There has been much excitement about the advent of the "smart grid" recently, especially because of the strong push by the Obama administration. Despite the simple-sounding term, the smart grid is not a simple concept.
Clashes between industry and the Department of Commerce on backward compatibility of standards could stifle and delay the development of a “smart” electric transmission and distribution grid.
Q: What do you get when you gather roughly two dozen top researchers from academia, government, and industry to speak on interdisciplinary energy-related issues for a week?
A: A lot of informative but crowded slides, high-octane brain power, fact-based analysis of where we are and we’re headed globally, informed questions, and surprisingly practical answers.
As IEEE celebrates its 125th anniversary on May 13, it is also addressing the challenges ahead. The Center for Energy Workforce Development estimates that 45% of engineers in electric utilities will be eligible for retirement, or may leave for other reasons, in the next five years. What’s more, the educators of new engineers are also […]
Congress looks at what “smart grid” means and comes up with mixed definitions. The one thing everyone agrees on: The smart grid is going to be expensive.
On Thursday, while visiting Jefferson City, Mo., with Commerce Secretary Gary Locke, Vice President Joe Biden announced that, as part of the American Recovery and Reinvestment Act, more than $3.3 billion in smart grid technology development grants and an additional $615 million for smart grid storage, monitoring, and technology viability were being made available.
The National Institute of Standards and Technology (NIST), an agency of the U.S. Department of Commerce, has contracted the Electric Power Research Institute (EPRI) to help it develop an interim road map to harmonize interoperability standards for the smart grid.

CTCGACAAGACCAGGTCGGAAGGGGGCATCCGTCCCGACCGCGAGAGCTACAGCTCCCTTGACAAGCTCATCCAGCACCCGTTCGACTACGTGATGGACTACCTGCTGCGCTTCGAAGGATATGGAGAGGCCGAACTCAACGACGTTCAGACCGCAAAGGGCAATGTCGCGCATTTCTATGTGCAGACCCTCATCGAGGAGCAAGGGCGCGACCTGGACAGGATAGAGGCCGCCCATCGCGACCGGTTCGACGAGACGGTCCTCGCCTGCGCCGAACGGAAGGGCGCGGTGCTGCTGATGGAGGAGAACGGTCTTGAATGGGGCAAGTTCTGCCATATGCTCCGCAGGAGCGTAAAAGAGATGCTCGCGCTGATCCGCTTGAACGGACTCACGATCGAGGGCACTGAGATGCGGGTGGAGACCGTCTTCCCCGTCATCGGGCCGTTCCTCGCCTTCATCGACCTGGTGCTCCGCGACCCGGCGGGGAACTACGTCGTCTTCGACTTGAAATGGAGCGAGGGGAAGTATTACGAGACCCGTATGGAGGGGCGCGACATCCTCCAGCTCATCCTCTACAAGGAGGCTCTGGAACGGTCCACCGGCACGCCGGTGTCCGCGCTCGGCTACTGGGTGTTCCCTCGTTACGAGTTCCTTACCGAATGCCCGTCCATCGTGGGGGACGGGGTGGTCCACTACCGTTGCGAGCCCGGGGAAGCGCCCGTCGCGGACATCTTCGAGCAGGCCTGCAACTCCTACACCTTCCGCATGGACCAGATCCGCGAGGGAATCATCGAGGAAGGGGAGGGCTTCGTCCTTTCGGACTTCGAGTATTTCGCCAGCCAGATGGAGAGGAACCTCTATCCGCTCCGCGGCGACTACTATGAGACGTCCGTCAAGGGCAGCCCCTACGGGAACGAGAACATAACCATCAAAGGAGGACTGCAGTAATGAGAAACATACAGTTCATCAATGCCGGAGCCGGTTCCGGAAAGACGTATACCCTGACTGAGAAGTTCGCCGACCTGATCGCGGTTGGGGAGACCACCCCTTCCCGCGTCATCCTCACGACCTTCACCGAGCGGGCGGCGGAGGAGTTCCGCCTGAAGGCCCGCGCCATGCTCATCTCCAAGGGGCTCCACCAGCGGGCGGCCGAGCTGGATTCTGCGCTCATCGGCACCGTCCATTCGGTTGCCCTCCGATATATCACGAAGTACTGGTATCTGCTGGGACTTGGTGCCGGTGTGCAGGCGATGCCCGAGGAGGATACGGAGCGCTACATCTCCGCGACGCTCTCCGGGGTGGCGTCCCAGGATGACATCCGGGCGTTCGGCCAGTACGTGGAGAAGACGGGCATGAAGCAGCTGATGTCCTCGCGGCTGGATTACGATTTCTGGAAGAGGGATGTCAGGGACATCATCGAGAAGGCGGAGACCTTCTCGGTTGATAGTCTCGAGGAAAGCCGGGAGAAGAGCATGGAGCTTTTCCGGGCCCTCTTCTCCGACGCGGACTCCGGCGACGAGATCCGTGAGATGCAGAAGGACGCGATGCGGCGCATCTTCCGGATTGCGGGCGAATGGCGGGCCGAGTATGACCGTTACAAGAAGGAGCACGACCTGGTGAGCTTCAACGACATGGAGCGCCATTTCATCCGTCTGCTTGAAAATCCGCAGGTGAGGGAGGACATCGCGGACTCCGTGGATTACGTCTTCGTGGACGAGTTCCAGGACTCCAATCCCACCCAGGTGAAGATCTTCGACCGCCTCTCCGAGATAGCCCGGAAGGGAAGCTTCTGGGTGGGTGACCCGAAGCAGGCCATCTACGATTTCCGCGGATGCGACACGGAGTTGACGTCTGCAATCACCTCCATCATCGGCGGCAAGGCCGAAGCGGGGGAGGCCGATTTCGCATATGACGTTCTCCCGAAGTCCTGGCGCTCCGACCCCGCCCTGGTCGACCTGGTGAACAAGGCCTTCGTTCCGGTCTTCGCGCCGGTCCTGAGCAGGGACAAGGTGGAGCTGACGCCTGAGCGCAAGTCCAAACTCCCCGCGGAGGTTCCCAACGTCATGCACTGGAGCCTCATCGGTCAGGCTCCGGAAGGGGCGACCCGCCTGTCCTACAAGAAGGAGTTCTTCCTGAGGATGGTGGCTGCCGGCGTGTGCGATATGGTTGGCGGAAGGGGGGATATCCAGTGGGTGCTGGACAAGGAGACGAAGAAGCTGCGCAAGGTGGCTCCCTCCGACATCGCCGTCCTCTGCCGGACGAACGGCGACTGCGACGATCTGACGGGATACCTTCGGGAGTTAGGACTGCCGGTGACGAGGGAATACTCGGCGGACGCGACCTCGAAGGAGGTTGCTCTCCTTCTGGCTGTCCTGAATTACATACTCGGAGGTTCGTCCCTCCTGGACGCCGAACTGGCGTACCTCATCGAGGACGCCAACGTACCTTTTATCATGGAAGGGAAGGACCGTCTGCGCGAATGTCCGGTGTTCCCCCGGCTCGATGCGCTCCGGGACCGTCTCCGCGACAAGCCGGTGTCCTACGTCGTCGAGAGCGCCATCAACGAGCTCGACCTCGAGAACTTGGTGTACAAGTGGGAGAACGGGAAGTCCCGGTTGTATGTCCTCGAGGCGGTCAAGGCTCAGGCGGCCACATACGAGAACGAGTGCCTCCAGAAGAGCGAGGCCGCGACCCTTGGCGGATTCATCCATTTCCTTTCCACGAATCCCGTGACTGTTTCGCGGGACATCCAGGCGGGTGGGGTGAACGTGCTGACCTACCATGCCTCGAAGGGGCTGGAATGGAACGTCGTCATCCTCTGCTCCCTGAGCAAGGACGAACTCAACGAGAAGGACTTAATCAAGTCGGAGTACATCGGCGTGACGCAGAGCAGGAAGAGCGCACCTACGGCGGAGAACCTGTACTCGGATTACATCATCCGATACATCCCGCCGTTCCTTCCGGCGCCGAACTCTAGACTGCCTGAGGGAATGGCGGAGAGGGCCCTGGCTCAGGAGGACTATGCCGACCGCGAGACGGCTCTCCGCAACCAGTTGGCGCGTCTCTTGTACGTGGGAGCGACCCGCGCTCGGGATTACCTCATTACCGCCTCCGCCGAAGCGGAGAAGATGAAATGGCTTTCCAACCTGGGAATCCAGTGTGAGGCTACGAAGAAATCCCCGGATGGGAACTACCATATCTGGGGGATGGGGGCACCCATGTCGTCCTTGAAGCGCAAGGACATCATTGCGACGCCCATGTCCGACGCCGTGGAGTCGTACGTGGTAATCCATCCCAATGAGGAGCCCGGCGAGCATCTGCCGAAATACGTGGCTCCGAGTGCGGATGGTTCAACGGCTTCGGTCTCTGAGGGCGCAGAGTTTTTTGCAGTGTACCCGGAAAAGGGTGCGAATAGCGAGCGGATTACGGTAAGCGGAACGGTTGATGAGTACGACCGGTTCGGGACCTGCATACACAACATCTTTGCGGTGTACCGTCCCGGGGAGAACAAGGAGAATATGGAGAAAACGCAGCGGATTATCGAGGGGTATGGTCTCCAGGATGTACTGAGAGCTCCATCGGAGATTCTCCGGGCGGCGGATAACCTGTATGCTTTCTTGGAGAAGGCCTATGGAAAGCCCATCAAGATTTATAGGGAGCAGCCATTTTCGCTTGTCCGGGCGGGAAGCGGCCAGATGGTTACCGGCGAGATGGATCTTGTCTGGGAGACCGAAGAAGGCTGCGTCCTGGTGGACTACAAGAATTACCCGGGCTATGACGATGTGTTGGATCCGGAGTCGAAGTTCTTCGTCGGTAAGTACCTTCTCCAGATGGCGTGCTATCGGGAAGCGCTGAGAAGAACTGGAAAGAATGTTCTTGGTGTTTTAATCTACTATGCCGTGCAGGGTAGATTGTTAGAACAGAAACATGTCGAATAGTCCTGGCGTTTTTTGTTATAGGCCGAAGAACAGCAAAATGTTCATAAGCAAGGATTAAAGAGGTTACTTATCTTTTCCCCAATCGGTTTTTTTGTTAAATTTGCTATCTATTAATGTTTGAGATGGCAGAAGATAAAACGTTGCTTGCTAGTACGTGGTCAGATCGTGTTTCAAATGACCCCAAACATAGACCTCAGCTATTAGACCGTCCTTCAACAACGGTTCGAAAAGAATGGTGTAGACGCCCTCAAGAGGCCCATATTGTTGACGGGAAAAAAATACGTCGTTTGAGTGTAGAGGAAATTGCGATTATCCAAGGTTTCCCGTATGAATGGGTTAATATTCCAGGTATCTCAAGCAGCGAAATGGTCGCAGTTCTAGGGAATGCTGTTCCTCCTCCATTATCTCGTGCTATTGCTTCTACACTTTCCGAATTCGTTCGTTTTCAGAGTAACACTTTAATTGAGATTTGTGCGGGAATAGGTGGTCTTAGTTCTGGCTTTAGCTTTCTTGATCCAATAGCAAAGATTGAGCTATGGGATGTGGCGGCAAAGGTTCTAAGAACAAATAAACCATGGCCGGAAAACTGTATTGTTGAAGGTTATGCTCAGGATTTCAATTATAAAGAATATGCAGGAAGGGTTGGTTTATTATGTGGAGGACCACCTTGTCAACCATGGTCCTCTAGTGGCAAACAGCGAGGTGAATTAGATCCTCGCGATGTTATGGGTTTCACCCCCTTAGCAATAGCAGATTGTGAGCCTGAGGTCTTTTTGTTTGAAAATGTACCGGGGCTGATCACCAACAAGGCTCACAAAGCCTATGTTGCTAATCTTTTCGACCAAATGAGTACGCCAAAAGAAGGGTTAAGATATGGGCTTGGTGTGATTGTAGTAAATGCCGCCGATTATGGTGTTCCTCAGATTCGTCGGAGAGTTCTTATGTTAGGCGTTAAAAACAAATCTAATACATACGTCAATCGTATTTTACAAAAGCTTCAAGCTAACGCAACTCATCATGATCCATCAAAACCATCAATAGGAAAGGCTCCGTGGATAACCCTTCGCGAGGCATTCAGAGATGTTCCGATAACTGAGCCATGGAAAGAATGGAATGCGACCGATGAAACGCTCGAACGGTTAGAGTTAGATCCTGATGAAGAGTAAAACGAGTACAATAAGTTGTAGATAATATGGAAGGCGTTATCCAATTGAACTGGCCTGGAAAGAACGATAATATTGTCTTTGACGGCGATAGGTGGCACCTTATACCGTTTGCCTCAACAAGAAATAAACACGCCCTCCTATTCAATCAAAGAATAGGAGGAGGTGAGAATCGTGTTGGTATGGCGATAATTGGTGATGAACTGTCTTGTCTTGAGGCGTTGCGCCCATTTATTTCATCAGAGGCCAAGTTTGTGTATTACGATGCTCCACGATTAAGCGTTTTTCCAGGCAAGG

Experts assert that the U.S. grid—already proven by federal agencies to be vulnerable to cyber attacks—has been compromised by spies who tried to map the system and left bugs that could be used to disrupt networks at a time of war or crisis.
House Democrats on Tuesday unveiled a 648-page discussion draft of the “American Clean Energy and Security Act of 2009,” a bill touted as a “comprehensive approach to America’s energy policy” because it seeks to establish, among other things, a carbon emissions reduction goal, a cap-and-trade program, and a federal renewable energy standard.
What do you do when your research institution is losing roughly half a million dollars annually as a result of multiple electricity outages — and electricity demand keeps rising? If you’re the Illinois Institute of Technology, you turn the challenge into a campuswide learning experience by teaming with the Galvin Electricity Initiative and other experts to design and construct a prototype Perfect Power System (PPS). Even during its implementation, the PPS promises to provide more reliable and sustainable electricity to the university at a lower cost than it had been paying.